a/ I’m not arguing against your viewpoints, but rather I’m stating that I have different viewpoints from those you have brought, which can by the way, be found with a little patience even on the Wikipedia.
    b/ You are not Chomski – so take it easy – ok?
    c/ I deserve an “excuse” from you – because you just abused me in a way, you are accusing me of trying to do, to be more exact, you have just tried to: nter the dialogue with a prior assumption of opponent’s being stupid, uneducated, unsophisticated, with the primary mission being to astound the surrounding masses by means of belittling the opponent? That’s what the cheap-shot Armenian politicians do.”

    I admit – I was trying to provoke a discussion, because what you are doing here – is laying out theories and covering up with names of authorities, in the hope that no one will challenge that, because those challenging, are in 99% of the cases more stupid then those authorities, right? Well – I’m not afraid of being called more stupid then Chomski – because that is a fact, and there’s nothing I can do about it. But – I am going to still try and challenge him and you – because that is the part of the learning process, and that is what blogs are for: to enter into a debate, to discuss, etc.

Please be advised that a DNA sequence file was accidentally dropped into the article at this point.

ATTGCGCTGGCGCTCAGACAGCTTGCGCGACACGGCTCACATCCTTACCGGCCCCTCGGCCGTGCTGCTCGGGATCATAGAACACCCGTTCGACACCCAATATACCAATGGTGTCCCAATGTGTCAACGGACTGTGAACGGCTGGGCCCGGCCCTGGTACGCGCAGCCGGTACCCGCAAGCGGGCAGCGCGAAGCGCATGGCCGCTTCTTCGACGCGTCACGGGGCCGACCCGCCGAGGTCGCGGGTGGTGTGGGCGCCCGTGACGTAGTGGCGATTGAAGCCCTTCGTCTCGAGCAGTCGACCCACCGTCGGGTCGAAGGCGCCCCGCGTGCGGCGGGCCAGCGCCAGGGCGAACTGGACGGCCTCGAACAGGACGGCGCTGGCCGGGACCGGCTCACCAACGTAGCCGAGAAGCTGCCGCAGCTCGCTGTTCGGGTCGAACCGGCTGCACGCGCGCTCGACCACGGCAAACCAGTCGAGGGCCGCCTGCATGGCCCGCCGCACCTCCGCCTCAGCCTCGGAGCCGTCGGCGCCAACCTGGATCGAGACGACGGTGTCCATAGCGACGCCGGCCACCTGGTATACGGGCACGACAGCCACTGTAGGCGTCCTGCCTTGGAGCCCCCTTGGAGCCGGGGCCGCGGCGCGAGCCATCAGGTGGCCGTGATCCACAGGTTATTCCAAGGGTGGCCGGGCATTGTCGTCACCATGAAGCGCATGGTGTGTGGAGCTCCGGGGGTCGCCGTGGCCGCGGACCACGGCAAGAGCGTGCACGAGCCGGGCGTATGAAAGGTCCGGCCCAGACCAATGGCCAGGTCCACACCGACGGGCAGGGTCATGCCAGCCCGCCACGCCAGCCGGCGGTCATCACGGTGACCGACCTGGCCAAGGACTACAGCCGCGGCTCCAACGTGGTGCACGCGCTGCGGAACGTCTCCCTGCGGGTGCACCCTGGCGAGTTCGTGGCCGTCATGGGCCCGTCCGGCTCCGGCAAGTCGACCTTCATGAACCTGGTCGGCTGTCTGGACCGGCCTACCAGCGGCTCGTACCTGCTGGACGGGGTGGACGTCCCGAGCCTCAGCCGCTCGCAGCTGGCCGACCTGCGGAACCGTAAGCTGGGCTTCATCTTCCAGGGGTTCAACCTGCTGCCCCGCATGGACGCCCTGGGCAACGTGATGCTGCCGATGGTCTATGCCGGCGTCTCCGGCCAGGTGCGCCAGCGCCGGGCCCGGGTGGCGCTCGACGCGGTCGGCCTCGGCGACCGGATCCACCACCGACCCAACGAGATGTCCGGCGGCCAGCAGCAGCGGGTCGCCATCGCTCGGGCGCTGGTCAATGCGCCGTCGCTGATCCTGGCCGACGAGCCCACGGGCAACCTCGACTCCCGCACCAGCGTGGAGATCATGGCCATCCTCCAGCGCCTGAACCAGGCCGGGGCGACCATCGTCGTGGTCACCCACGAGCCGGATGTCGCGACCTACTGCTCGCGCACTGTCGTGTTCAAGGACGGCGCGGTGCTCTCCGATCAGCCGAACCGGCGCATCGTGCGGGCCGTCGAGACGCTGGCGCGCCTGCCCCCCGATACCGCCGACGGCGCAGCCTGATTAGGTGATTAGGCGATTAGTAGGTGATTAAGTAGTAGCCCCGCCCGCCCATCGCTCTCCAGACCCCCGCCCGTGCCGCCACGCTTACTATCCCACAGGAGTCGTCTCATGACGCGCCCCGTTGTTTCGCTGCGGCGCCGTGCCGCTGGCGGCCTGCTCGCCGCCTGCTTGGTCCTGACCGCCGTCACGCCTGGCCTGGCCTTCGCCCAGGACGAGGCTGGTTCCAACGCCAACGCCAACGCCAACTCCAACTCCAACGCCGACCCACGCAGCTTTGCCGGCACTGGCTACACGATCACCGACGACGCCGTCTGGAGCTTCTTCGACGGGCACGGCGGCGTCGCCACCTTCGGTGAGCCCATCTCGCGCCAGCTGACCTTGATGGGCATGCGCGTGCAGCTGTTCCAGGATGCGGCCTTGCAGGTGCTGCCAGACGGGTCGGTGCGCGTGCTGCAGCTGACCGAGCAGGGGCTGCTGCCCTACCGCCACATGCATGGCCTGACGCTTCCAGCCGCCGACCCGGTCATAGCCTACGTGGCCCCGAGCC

If you are not in for a discussion please disable commenting options, so we know, that you are not a blog and treat you correspondingly – as a book, as a monologue or as a chunk of dead text.

    On a more positive note however, I would still like to go into a serious discussion if you still feel that this is, after all, a blog.

    Once we get the attitudes and mutual offences settled, I will be happy to reflect on the points you have made on your previous comment.